Anshu Arora LLM, MSc, PMP

Cell 604-828-7331 |


During a public meeting on Monday, Surrey City Council approved the measure of permitting city staff to proceed with the process of obtaining a loan of $150.6 million to fund three new major community and recreational facilities.

The long-term borrowing scheme will fully cover the construction costs of the new replacement $90-million Newton Community Centre, including the land acquisition, as well as the full costs of the $40-million City Centre Sports Complex.

Another $20.6 million will be borrowed to help cover the $50.1-million Cloverdale Sport and Ice Complex, with the remaining $29.5 million funded through pay-as-you-go city financing.

These capital projects were previously approved by city council in November 2020 as part of the 2021 five-year capital plan, which will help address growing pressures for new recreational facilities as a result of Surrey’s continued strong population growth.

In October 2020, city council approved the acquisition of 16 contiguous parcels at 6965-7005 King George Boulevard and 13511-13570 70A Avenue, forming a 7.2-acre parcel for Newton Community Centre, a new public park, and other civic uses. These parcels include the current Rona store and a number of vacant properties.

Design work on the new Newton facility, including a replacement rink for the nearby Newton Ice Arena, will begin in early 2021, and construction is targeted to begin in late 2021 for a completion in 2023.

Further north up the King George Boulevard Corridor, the City Centre Sports Complex is envisioned to be a major expansion of the Chuck Bailey Recreation Centre at 13458 107A Avenue. Much of the city-owned property is currently used as surface parking, which opens up the opportunity for an expansion without land acquisition.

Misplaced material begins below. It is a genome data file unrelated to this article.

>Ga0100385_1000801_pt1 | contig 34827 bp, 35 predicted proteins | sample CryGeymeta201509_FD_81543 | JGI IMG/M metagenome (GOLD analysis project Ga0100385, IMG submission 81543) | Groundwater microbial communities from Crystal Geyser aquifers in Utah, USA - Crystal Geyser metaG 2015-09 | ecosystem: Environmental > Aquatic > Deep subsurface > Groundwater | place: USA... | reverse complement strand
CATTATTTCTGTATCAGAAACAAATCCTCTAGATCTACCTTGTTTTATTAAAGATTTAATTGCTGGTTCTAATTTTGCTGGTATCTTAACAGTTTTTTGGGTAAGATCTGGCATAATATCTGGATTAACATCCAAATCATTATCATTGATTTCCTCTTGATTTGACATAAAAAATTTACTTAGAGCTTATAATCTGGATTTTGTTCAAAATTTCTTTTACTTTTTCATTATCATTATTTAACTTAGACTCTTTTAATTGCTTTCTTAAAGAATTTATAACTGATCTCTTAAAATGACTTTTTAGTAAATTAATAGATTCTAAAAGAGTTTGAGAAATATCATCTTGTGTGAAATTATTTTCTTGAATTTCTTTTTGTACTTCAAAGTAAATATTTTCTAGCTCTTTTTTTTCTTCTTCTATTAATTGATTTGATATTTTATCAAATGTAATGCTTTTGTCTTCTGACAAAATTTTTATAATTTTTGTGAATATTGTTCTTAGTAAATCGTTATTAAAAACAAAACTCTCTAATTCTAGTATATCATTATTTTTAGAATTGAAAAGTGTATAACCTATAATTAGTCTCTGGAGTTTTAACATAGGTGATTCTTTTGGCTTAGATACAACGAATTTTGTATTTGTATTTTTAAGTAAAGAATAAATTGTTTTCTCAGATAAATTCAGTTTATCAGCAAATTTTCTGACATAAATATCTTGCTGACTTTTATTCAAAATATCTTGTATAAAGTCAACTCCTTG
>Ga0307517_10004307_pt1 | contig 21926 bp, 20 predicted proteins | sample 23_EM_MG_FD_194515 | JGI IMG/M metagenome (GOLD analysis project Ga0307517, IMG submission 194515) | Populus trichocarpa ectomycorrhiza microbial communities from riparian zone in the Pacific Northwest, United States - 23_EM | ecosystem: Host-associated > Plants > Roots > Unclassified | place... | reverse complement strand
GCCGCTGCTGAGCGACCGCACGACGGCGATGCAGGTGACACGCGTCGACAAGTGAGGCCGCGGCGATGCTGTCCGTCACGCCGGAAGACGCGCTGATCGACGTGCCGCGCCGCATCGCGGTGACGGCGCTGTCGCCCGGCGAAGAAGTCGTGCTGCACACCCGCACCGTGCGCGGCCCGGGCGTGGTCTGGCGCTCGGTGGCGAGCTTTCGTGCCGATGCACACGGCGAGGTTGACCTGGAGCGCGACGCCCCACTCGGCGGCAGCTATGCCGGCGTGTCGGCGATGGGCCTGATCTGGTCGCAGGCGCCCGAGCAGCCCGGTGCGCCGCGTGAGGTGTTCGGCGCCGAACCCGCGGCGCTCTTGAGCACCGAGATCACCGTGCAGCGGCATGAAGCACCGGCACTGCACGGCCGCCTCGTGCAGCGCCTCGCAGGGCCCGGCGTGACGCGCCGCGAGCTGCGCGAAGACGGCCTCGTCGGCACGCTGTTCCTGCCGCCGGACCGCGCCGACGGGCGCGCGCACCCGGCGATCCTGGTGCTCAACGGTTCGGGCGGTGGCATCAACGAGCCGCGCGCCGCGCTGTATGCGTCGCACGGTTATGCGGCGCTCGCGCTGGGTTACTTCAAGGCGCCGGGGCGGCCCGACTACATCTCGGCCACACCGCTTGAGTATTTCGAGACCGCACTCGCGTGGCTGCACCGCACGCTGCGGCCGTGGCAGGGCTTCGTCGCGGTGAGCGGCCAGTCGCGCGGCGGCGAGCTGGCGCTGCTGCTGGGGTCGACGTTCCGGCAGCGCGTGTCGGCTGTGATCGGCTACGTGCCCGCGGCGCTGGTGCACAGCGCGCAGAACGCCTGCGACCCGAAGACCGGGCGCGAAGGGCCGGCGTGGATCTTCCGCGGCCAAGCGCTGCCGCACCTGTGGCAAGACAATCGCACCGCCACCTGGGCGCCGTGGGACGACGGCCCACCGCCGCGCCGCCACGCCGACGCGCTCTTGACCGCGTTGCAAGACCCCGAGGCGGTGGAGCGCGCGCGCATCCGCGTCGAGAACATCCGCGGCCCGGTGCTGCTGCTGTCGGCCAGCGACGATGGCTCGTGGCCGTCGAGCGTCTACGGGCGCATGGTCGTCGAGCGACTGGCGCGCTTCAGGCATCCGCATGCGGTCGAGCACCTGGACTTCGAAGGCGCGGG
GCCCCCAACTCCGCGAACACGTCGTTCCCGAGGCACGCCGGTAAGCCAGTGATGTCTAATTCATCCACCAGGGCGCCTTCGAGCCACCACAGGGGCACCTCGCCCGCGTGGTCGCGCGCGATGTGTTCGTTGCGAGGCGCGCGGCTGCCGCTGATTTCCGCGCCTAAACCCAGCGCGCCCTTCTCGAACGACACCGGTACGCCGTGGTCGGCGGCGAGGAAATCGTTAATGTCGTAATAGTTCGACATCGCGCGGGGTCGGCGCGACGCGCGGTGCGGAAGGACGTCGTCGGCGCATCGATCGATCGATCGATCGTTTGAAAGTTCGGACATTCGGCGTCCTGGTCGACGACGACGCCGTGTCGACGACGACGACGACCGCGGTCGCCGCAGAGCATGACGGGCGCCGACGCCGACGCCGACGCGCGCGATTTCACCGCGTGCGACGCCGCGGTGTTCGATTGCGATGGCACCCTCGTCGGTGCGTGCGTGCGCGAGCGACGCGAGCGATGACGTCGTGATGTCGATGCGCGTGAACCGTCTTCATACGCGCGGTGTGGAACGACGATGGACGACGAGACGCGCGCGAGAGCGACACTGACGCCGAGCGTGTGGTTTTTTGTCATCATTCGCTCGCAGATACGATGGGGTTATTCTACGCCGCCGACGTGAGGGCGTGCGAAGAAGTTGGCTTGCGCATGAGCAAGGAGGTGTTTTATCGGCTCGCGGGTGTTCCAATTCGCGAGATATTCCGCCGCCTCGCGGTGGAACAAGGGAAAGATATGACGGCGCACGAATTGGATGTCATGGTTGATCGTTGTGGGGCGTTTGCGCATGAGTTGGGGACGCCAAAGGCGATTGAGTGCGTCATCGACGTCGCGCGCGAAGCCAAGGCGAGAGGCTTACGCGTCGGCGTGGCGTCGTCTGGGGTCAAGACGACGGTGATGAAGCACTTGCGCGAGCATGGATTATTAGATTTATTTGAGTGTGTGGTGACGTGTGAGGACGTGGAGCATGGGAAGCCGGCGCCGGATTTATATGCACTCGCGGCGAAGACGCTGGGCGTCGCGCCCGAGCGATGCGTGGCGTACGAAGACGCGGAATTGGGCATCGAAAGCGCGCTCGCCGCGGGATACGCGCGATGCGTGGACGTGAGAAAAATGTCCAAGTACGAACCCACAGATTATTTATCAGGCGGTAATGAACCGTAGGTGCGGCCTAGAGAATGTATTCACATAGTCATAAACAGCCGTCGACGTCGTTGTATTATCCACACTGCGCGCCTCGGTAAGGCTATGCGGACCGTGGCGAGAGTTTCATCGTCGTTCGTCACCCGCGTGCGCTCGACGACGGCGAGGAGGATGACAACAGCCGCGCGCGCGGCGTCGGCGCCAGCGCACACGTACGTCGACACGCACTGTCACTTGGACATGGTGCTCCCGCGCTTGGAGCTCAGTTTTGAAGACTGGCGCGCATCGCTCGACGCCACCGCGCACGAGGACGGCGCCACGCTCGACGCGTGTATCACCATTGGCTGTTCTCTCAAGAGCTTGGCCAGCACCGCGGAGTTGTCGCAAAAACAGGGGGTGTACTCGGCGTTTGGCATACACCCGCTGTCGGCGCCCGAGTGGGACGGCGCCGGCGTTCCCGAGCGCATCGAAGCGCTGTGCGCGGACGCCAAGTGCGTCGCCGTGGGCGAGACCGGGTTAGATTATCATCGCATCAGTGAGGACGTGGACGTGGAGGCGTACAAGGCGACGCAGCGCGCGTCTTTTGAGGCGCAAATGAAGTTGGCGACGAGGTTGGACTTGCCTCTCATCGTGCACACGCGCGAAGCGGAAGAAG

When complete, it would add to the area’s recreational precinct already established by the adjacent Whalley Athletic Park and BC Lions training centre.








Port Coquitlam is giving a break to local property owners wishing to get more out of their expensive land by building coach houses.

Mayor Brad West said he hoped giving staff rather than council the job of approving these buildings would “send a message” that these tiny houses are a permitted use when built according to city rules.

“I have a lot of trust in our staff to deal with the issues that come up — which inevitably do come up between neighbours — [to ensure they] are addressed appropriately,” West said.

Although not inexpensive to build because they require the same costly bathroom, kitchen and heating, water and ventilation as main houses (and fewer cheaper bedrooms), coach houses have appeal for single family property owners seeking to get more use of their land, either by renting out the space or using them as living quarters for extended family members.

Port Coquitlam, which has approved 14 development permits, with 10 already built and another 10 under review, has permitted them in eligible single family lots through a streamlined Development Permit process.

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